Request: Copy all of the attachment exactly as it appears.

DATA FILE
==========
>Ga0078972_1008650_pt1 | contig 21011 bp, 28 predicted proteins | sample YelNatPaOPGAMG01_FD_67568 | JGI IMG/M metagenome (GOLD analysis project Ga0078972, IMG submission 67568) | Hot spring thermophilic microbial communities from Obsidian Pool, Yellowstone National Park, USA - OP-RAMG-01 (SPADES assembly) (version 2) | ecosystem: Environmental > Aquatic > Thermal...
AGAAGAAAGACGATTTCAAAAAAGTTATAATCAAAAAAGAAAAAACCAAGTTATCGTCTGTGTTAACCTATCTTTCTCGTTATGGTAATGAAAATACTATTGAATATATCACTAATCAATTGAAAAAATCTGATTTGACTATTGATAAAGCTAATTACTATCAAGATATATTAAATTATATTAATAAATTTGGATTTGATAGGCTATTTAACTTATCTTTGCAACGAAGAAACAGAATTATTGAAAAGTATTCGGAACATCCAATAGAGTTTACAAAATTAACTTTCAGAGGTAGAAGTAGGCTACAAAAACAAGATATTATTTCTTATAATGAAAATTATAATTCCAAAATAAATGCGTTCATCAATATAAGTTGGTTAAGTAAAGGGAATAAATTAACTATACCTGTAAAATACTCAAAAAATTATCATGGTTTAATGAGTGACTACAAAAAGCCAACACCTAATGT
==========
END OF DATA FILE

>Ga0078972_1008650_pt1 | contig 21011 bp, 28 predicted proteins | sample YelNatPaOPGAMG01_FD_67568 | JGI IMG/M metagenome (GOLD analysis project Ga0078972, IMG submission 67568) | Hot spring thermophilic microbial communities from Obsidian Pool, Yellowstone National Park, USA - OP-RAMG-01 (SPADES assembly) (version 2) | ecosystem: Environmental > Aquatic > Thermal...
AGAAGAAAGACGATTTCAAAAAAGTTATAATCAAAAAAGAAAAAACCAAGTTATCGTCTGTGTTAACCTATCTTTCTCGTTATGGTAATGAAAATACTATTGAATATATCACTAATCAATTGAAAAAATCTGATTTGACTATTGATAAAGCTAATTACTATCAAGATATATTAAATTATATTAATAAATTTGGATTTGATAGGCTATTTAACTTATCTTTGCAACGAAGAAACAGAATTATTGAAAAGTATTCGGAACATCCAATAGAGTTTACAAAATTAACTTTCAGAGGTAGAAGTAGGCTACAAAAACAAGATATTATTTCTTATAATGAAAATTATAATTCCAAAATAAATGCGTTCATCAATATAAGTTGGTTAAGTAAAGGGAATAAATTAACTATACCTGTAAAATACTCAAAAAATTATCATGGTTTAATGAGTGACTACAAAAAGCCAACACCTAATGT